Faith CoLab: Tapestry of Faith: Resistance and Transformation: An Adult Program on Unitarian Universalist Social Justice History


The program presents the problems of the invisible minority as they face a society where the majority view homosexuality with confusion, fear and hostility. The emphasis throughout is on understanding and accepting all people as human beings of worth and dignity. — from the 1972 Leaders Manual for The Invisible Minority: The Homosexuals in Our Society, published by the Unitarian Universalist Association

The fight for marriage equality has been a success of modern Unitarian Universalist activism, which has been instrumental in changing marriage laws in Massachusetts, New Hampshire, Vermont, Connecticut, Iowa, and Washington, DC. Unitarian Universalists' work for marriage equality continues across the country, extending our history of working for Lesbian, Gay, Bisexual, and Transgender (LGBT) rights. In 1969, Unitarian Universalist minister James Stoll was the first United States clergyperson affiliated with a religious denomination to publicly "come out." Unitarian Universalists ordained openly gay and lesbian ministers and officiated at same sex unions long before many other religious groups. In 1970, at General Assembly, the Unitarian Universalist Association (UUA) became the first religious denomination to decry discrimination against "homosexuals and bisexuals" and to acknowledge the presence of bisexual, gay, and lesbian clergy. By 2006, more than half the Association's congregations were designated as Welcoming Congregations—congregations with a commitment to be "inclusive towards bisexual, gay, lesbian, and/or transgender people."

Nevertheless, there are still Unitarian Universalist congregations, which, in practice, will not consider calling a LGBT minister or allow LGBT youth advisors. This workshop invites participants to reflect on their own congregation's work for LGBT rights and inclusion—the work that was necessary in the congregation to change attitudes about LGBT members and leaders, and the work which still needs to be done. Participants explore how the UUA's public position on LGBT rights has influenced the nation overall and strengthened the ability of the Association and its member congregations to advocate for social change.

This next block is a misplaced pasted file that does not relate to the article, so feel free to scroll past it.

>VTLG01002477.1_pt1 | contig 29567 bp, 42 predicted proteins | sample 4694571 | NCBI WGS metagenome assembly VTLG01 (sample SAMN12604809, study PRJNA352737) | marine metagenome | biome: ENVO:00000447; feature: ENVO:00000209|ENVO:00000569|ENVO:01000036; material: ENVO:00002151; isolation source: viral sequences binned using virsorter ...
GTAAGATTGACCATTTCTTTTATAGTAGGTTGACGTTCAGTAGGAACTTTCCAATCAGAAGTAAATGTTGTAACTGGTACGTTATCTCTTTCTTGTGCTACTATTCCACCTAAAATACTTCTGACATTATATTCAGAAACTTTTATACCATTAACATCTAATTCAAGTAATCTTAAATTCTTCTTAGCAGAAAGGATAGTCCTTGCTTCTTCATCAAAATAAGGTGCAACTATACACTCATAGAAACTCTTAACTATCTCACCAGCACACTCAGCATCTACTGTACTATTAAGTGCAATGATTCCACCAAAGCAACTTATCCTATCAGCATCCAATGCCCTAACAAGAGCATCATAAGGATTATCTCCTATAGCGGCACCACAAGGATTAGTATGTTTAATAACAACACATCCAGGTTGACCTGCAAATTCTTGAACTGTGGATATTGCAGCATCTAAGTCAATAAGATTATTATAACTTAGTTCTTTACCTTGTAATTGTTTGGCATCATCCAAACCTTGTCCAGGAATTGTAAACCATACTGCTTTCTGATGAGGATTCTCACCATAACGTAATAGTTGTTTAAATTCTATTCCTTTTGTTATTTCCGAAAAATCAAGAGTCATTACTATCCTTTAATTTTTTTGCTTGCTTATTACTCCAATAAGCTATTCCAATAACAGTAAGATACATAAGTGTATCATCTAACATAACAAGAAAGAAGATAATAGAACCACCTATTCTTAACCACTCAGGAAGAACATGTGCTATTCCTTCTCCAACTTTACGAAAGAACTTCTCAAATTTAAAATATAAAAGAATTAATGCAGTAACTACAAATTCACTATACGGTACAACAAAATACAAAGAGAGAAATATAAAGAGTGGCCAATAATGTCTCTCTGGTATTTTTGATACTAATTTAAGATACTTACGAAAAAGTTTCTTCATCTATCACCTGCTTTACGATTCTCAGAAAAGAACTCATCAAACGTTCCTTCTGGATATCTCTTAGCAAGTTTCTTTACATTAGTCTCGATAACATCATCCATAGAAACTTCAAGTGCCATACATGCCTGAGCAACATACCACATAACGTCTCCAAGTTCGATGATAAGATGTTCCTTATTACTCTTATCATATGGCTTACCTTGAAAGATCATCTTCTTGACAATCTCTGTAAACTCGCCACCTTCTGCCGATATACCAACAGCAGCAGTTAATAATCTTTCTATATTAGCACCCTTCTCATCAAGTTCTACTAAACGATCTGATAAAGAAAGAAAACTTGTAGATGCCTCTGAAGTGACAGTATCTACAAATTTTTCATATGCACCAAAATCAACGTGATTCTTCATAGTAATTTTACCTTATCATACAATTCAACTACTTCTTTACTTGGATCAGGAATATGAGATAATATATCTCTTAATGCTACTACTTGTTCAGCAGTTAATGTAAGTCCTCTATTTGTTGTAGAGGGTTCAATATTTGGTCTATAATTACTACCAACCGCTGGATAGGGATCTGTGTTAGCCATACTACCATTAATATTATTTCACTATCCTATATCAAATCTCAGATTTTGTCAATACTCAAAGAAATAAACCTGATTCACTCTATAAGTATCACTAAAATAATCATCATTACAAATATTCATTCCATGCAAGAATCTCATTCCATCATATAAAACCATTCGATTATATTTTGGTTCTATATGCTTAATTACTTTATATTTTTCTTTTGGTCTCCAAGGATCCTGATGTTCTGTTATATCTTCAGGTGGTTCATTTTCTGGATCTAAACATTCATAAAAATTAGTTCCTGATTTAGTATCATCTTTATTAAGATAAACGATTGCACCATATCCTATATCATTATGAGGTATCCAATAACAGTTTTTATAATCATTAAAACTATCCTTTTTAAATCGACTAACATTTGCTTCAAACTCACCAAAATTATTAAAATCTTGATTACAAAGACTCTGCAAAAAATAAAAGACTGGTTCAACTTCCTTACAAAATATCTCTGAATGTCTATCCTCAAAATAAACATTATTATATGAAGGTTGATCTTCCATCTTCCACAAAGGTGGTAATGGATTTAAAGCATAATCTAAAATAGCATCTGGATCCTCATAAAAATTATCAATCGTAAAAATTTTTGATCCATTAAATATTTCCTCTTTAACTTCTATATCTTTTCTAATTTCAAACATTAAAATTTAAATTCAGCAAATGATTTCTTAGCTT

The title of this workshop, Beyond Binaries, emphasizes that the movement for LGBT equality is, in part, about persuading people to think beyond the simplistic notions of gender and sexuality that pervade the dominant culture: male/female, gay/straight. Full, fair inclusion of LGBT people requires an understanding that expressions of sexuality and gender identity fall along a continuum and are fluid in nature.

To ensure you can help adults of all ages, stages, and learning styles participate fully in this workshop, review these sections of the program Introduction: "Accessibility Guidelines for Workshop Presenters" in the Integrating All Participants section, and "Strategies for Effective Group Facilitation" and "Strategies for Brainstorming" in the Leader Guidelines section.


This workshop will:

  • Explore the history of the LGBT movement in Unitarian Universalism
  • Explore the prophetic stance taken by the UUA and its member congregations in advocating for LGBT equality and inclusion
  • Consider ways in which the Unitarian Universalist LGBT movement offers a model for cultural change in our congregations.

Learning Objectives

Participants will:

  • Become familiar with the history of the LGBT movement in Unitarian Universalism
  • Examine the relationship between the public stances of the Unitarian Universalist Association and individual congregational life and practices
  • Discover the difference the Welcoming Congregation program and openly LGBT clergy have made in the ability of Unitarian Universalist congregations to welcome LGBT people
  • Explore the importance of public witness in creating welcoming community.